Pund-IT: What comes next?
Lussier: We generally want to co-invest with top tier VCs, not compete with them. I know the value that a financial VC can bring, and it’s around sitting on the board, helping set up the company to succeed from a governance and recruiting standpoint, advising the CEO, and really bringing a lot of company-building skills day to day. We complement that by joining the board as observers and then bringing some combination of our deep technology and product expertise, our brand, our channel and go-to-market programs to help companies access our 10 million business customers and our 20,000 salespeople.
Pund-IT: How does that work practically?
Lussier: Well, we help those early stage companies access our channel and reseller programs to sell their products directly or to incorporate it as a Dell SKU and sell it as an OEM product on the Dell price list. If you’re an appliance company that wants to ship a hardware SKU under your own name, we’ve got an OEM business unit where we can leverage the supply chain capabilities that we use in our own products to design, build, ship and support products anywhere in the world with the startup’s bezel on it instead of Dell’s. That OEM BU is one more example of Dell’s entrepreneurial nature. It’s an idea some company executives came up with a few years ago that’s now a multi-billion dollar business with over 2000 customers.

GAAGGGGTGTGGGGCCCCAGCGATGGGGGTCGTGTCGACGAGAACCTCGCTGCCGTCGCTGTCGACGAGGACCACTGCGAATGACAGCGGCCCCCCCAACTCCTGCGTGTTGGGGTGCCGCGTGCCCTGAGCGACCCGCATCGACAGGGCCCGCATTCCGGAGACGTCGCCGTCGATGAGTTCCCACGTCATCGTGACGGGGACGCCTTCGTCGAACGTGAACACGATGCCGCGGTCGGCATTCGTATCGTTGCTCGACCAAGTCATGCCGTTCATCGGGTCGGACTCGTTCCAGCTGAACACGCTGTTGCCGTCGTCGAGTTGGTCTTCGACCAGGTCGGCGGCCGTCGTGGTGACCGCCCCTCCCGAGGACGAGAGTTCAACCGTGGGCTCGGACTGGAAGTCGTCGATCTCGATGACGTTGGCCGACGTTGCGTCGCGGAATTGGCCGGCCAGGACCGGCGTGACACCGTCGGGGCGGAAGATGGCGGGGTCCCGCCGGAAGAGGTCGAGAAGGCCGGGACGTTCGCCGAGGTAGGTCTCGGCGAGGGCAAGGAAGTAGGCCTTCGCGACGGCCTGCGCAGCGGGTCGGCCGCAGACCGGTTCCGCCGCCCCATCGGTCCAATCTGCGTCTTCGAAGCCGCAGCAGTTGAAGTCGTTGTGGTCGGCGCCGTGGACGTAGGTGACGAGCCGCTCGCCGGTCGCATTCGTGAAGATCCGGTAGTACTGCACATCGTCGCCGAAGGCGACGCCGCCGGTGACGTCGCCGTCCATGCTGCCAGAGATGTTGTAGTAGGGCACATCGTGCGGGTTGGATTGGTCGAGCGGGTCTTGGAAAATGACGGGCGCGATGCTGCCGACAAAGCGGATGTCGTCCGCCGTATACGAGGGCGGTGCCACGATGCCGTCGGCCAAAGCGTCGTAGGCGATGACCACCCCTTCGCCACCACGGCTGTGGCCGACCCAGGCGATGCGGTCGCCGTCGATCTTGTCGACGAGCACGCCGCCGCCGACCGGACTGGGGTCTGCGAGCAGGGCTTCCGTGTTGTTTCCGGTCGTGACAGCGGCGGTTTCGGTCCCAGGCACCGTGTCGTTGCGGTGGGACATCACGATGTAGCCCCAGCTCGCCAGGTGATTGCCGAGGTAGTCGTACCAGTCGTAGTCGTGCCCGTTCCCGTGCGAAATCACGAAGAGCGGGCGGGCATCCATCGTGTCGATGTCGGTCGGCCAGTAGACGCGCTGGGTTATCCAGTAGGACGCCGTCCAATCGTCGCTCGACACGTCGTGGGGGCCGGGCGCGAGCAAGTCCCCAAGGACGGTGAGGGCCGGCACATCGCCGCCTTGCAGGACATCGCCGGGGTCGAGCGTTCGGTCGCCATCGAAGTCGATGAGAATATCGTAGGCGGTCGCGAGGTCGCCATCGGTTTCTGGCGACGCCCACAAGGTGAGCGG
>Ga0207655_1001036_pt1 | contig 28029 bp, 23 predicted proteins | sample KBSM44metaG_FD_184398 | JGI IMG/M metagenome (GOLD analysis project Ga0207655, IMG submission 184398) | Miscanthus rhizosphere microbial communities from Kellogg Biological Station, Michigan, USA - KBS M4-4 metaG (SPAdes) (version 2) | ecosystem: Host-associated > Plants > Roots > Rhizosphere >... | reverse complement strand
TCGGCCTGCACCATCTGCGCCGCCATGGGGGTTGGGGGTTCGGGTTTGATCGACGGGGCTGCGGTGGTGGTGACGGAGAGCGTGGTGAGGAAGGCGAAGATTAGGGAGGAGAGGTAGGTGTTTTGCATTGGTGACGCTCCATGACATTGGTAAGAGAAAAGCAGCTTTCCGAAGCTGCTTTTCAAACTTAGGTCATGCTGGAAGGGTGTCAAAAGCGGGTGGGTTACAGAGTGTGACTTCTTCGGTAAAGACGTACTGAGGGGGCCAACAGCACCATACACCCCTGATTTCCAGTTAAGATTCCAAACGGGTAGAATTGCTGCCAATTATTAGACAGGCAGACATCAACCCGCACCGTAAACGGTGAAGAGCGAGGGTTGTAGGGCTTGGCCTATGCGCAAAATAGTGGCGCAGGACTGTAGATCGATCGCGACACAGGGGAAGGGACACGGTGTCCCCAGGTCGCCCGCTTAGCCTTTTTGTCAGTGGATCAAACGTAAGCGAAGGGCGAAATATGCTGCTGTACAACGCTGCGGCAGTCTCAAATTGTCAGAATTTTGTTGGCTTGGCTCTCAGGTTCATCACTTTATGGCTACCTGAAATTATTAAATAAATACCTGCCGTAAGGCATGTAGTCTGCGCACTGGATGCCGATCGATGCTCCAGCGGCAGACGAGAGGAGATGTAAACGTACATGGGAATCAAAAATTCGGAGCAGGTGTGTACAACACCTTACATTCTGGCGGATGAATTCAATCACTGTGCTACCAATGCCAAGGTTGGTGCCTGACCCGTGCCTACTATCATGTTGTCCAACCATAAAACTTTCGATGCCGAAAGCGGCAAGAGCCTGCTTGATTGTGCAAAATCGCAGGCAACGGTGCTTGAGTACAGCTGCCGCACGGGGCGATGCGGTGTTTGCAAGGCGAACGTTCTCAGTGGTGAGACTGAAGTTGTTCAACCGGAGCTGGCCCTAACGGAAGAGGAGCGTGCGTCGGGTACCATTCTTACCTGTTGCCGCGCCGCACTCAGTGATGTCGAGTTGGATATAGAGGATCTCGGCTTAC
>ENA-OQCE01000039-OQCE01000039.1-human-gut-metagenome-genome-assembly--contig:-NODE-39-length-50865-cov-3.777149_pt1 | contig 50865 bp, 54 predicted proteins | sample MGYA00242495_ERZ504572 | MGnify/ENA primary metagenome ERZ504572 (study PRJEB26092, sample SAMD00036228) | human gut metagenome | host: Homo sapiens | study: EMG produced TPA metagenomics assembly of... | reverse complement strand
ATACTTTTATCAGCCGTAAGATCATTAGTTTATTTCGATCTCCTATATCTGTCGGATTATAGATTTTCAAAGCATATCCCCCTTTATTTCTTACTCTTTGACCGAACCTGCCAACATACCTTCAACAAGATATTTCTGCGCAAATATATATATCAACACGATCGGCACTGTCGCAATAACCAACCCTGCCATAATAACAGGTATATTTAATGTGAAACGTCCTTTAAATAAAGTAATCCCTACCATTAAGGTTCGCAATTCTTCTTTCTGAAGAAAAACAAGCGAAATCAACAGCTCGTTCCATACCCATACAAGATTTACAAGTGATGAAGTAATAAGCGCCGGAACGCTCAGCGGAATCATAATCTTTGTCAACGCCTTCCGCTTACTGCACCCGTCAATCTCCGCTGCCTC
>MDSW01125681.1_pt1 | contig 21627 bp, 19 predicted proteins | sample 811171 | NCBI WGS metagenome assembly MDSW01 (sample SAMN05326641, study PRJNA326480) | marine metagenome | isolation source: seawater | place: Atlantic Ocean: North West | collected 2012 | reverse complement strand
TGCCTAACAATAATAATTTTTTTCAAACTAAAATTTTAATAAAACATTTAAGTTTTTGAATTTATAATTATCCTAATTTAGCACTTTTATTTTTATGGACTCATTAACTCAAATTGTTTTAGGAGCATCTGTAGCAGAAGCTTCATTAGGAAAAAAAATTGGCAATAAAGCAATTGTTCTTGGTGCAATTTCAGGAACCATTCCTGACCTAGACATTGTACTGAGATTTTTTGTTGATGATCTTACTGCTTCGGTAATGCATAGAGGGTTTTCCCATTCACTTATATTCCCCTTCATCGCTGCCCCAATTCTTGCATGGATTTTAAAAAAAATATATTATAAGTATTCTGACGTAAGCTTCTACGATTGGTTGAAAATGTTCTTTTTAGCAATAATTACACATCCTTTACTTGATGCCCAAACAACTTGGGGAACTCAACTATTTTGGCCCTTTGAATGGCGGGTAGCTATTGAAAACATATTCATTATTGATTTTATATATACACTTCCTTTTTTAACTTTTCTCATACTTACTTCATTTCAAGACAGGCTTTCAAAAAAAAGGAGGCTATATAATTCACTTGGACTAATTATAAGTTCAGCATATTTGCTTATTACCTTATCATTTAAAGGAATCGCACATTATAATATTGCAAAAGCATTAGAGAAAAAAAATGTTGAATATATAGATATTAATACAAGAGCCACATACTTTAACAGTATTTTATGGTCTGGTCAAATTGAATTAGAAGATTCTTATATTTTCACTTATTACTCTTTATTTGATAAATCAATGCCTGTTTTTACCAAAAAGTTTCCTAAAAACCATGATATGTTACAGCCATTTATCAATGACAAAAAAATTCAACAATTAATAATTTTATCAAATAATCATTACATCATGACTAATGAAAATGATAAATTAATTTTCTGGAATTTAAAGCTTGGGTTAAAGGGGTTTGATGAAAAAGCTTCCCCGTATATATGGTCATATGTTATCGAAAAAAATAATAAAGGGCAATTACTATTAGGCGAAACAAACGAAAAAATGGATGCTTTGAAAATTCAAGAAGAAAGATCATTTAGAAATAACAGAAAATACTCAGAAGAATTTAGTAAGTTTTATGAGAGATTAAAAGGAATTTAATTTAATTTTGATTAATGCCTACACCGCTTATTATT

Pund-IT: So rather than just offering kind of a financial hand-up, Dell’s approach brings in the companies you invest in almost as full partners. You’re providing mentoring skills, but you’re also offering partnership opportunities that supply them the means to act and be perceived as much more experienced and broadly established companies.
Lussier: That’s right. We’re bringing the financial component typical in venture investing but also have some unique assets that entrepreneurs value and financial VCs don’t provide. Plus, it’s a different package each time. If we were to try to take the product of a really early stage company to market, we could overwhelm them. So we have to crawl, walk and then run. If the company’s in a really early stage, we’ll help them with technical advice on where the market’s moving and arrange meetings with some of our executives and customers, but not necessarily push them into a full blown partnership. So it’s a package that we tailor for each company and do our best to add value.